With all the recent advances in cosmetic dermatology, it’s difficult to keep up with all the new treatments available to you. You may have heard of laser resurfacing already, but did you know there are more than one type of laser resurfacing treatments? In this article, we’ll dive into what types of laser resurfacing treatments exist, and what the differences are.
What is Laser Resurfacing?
As the name implies, laser resurfacing is a rejuvenation procedure that uses laser beams to refine the facial skin tissue. There are two main types of laser resurfacing treatments:
- Ablative Laser Resurfacing.
This type of laser resurfacing involves carefully removing the epidermis, a thin outer layer of skin on our bodies. The laser also simultaneously heats the underlying dermis, causing the skin to produce more natural collagen, a protein responsible for maintaining suppleness and texture in our joints and skin tissues. As the epidermis heals itself, the treated area of the skin grows back tighter and smoother than before. The two most common ablative laser resurfacing types are carbon dioxide (CO2) lasers and erbium lasers. These are sometimes used together in combined therapy. Here at DermaBlue, we use CO2 lasers!
- Non-ablative Laser Resurfacing:
Also known as light source resurfacing, this method triggers collagen growth.This approach requires little down time, as there’s no “ablating” happening—meaning it’s not as aggressive, and doesn’t remove layers of skin. However, the results are not as noticeable as ablative treatments. The most commonly used types of non-ablative laser resurfacing are erbium, intense pulsed light therapy, and pulsed-dye laser therapy.
These two types of laser resurfacing share one thing in common: they are delivered using a fractional laser.
What Does Laser Resurfacing Treat?
The goal of laser resurfacing is primarily to reduce the appearance of wrinkles, fine lines, and uneven skin tone. It is a great solution for anyone who wishes to treat:
- Wrinkles and fine lines
- Uneven textures
- Splotchy skin patches
- Acne scarring
What are the Risks?
Ablative laser resurfacing comes with a higher amount of side effects than non-ablative treatments. Why? Because ablative laser resurfacing requires us to “ablate”, or remove layers of skin. A few of the common side effects of the procedure include several days of pain, redness, itching, and swelling around the treated areas as the new skin regrows. You definitely won’t be going out into the sun after your laser resurfacing treatment! Some of the less common (but more serious) side effects include acne, scarring, changes in skin color, and even infection if not properly cared for during the healing process.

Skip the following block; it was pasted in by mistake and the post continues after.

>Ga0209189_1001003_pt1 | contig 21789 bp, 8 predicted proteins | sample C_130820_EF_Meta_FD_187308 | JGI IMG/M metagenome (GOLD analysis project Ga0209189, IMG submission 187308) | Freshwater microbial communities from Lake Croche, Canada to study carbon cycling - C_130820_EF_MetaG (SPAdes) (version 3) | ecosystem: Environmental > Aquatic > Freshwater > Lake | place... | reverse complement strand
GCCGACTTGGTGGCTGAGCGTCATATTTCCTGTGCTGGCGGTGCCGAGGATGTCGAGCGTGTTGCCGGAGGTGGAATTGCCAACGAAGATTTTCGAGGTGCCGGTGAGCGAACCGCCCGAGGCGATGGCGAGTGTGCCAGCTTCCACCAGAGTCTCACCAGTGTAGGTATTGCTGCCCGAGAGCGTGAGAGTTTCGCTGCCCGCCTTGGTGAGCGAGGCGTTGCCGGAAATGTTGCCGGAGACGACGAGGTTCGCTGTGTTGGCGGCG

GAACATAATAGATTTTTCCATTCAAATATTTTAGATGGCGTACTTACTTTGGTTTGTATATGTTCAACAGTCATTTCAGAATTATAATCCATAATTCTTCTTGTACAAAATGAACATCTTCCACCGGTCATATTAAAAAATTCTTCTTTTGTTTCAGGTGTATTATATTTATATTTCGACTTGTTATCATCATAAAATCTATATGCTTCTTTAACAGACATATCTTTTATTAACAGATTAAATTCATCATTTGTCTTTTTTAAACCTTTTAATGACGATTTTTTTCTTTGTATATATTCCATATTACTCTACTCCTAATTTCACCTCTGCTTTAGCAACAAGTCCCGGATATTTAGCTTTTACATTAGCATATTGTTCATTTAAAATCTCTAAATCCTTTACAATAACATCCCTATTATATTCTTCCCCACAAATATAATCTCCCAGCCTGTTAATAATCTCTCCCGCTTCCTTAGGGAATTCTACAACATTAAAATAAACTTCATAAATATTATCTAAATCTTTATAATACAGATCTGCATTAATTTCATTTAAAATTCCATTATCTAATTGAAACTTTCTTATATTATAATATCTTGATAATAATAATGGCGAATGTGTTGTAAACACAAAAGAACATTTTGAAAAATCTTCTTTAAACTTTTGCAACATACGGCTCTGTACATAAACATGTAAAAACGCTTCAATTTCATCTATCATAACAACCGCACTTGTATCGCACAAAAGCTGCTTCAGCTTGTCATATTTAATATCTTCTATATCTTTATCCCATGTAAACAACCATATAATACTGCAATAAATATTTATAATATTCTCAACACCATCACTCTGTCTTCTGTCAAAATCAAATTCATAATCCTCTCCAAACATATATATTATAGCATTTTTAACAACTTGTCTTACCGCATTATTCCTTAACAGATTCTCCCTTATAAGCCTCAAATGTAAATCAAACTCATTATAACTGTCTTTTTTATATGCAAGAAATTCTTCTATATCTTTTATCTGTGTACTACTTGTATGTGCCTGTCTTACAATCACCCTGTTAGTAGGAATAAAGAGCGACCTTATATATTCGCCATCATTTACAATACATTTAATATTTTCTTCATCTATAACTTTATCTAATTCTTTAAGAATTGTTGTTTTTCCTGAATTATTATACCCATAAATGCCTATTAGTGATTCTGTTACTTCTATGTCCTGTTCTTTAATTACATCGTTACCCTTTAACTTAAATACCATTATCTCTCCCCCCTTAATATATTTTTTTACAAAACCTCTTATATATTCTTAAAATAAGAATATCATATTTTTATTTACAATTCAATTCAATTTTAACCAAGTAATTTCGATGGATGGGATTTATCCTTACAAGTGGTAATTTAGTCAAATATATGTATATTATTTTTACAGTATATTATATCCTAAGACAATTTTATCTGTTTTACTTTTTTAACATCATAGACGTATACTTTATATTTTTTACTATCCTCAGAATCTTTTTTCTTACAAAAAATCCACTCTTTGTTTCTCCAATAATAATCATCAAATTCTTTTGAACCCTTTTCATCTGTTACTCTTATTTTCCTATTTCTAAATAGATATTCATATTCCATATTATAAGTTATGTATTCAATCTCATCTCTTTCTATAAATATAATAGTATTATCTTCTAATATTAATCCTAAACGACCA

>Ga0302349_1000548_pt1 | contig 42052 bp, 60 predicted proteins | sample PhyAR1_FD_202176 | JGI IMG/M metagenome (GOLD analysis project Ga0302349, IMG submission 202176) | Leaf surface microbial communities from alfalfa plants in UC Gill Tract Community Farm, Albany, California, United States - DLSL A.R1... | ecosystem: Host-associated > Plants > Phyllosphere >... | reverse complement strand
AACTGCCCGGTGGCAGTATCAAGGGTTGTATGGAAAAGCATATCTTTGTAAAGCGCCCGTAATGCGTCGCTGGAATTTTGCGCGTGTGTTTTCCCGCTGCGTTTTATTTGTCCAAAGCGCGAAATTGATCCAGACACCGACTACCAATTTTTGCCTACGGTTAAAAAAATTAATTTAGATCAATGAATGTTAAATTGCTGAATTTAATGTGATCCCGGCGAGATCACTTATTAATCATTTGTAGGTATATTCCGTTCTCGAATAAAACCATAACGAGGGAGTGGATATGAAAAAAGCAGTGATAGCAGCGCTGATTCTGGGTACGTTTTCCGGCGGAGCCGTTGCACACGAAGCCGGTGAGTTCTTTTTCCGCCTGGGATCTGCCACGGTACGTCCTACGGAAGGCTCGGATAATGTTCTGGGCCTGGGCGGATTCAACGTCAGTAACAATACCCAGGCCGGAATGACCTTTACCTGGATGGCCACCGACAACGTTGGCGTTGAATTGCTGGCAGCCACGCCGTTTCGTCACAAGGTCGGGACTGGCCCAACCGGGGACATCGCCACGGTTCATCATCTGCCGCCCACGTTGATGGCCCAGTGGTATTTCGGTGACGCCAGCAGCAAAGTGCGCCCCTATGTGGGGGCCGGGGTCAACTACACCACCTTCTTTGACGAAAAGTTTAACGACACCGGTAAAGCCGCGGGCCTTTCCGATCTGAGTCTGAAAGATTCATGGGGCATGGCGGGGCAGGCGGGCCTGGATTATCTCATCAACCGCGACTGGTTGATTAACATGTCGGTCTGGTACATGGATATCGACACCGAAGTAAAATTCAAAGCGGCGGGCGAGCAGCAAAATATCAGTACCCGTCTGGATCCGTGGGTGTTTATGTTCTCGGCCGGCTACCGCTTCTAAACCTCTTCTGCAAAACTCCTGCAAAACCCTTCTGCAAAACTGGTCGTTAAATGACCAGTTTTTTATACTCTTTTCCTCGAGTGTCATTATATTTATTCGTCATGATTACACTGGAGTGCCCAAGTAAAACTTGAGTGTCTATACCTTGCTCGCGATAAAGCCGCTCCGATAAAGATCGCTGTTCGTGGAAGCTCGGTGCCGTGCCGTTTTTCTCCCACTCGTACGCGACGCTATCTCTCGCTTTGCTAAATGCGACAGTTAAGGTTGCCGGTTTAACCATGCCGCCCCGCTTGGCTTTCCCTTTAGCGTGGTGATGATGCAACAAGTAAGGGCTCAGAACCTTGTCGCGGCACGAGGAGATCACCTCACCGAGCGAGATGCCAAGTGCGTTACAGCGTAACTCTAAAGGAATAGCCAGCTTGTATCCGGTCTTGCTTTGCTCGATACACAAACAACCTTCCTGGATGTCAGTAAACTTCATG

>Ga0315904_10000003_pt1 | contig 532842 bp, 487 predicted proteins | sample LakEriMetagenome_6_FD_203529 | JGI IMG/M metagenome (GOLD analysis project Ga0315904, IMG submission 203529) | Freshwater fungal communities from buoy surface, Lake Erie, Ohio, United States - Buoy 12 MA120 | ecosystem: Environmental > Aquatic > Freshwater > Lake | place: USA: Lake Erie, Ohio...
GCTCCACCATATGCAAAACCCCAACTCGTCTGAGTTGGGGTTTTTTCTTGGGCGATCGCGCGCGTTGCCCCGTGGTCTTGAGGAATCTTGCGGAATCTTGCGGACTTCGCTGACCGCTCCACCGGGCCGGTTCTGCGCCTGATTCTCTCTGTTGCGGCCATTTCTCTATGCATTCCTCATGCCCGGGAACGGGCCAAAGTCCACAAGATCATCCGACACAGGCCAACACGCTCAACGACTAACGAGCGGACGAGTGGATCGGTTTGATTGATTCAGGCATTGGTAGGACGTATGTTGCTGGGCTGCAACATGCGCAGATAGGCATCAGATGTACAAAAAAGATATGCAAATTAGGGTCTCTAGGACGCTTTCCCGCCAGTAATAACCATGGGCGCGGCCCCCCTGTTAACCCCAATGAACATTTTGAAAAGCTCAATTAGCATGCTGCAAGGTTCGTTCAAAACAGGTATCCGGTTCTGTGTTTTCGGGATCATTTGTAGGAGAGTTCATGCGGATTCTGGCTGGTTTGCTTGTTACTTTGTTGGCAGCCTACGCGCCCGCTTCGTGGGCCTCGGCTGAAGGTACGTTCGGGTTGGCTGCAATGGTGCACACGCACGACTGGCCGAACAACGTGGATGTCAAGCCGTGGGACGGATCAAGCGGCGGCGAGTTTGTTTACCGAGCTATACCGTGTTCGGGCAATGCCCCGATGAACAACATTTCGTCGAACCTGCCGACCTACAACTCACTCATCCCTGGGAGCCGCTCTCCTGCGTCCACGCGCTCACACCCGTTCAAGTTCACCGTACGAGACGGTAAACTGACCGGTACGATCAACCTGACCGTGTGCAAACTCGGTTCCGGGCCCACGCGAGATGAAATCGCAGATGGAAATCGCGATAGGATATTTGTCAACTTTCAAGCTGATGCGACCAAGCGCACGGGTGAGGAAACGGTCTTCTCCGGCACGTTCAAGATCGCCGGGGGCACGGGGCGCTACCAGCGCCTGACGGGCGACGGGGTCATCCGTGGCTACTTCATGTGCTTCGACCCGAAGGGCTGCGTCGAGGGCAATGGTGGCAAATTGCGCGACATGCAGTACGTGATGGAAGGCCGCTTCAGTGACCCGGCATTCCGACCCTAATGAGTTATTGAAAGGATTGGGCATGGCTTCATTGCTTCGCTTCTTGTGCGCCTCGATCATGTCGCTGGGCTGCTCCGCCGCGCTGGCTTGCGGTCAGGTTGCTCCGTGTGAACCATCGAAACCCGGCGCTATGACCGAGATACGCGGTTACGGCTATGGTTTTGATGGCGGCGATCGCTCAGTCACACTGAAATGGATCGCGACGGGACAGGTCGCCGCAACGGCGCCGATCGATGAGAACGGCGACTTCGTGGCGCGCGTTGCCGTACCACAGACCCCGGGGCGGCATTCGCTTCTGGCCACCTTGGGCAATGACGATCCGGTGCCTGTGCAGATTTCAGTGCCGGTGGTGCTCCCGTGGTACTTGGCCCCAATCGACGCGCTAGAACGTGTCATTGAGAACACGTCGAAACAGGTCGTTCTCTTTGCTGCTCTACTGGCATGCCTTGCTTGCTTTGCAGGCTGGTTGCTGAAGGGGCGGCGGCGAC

As with all cosmetic procedures, you should consult with your dermatologist or primary care physician before deciding to go with a laser resurfacing treatment.
How to Prepare for Your Laser Resurfacing Appointment
As with all cosmetic procedures, you should consult with your dermatologist or primary care physician before deciding to go with a laser resurfacing treatment. They will examine your medical history with you, conduct a physical exam, and tell you what to expect during your treatment—as well as provide a long list of things to do or not to do before the treatment. This might include:
- Avoid taking certain medications
- Avoid direct, unprotected sunlight
- Quitting smoking
Your provider will walk you through the treatment and send you home with a checklist to ensure you’re ready for your treatment and that it has the best possible outcome.
What Does Treatment Look Like?
A typical ablative laser resurfacing treatment will look something like this:
- Your skin will be numbed with medication or you will be sedated, in some cases
- A fractional laser will be beamed directly at your skin, burning off the outermost layer of skin in the target area
- Your provider will go over each area once, or until the dermis is exposed and ablation is complete
The whole procedure typically takes between 30 and 120 minutes, depending on the size and scope of the procedure.
Recovery for ablative laser resurfacing usually takes up to a month, as the skin must regrow. During this time, you will need to keep the area clean with an ointment and avoid direct sunlight and areas that may expose you to infections, like swimming pools. Because of this intense recovery, many people consider non-ablative laser resurfacing. The downtime is minimal. Patients can expect to return to normal activities the next day, but may need more than one treatment to get the desired results.
At DermaBlue, we offer traditional ablative laser resurfacing with our CO2 laser, as well as eCO Tone™. If you have any questions, we’re always happy to help! Schedule a consultation with us online to determine if laser resurfacing is a good option for you and your unique skincare needs.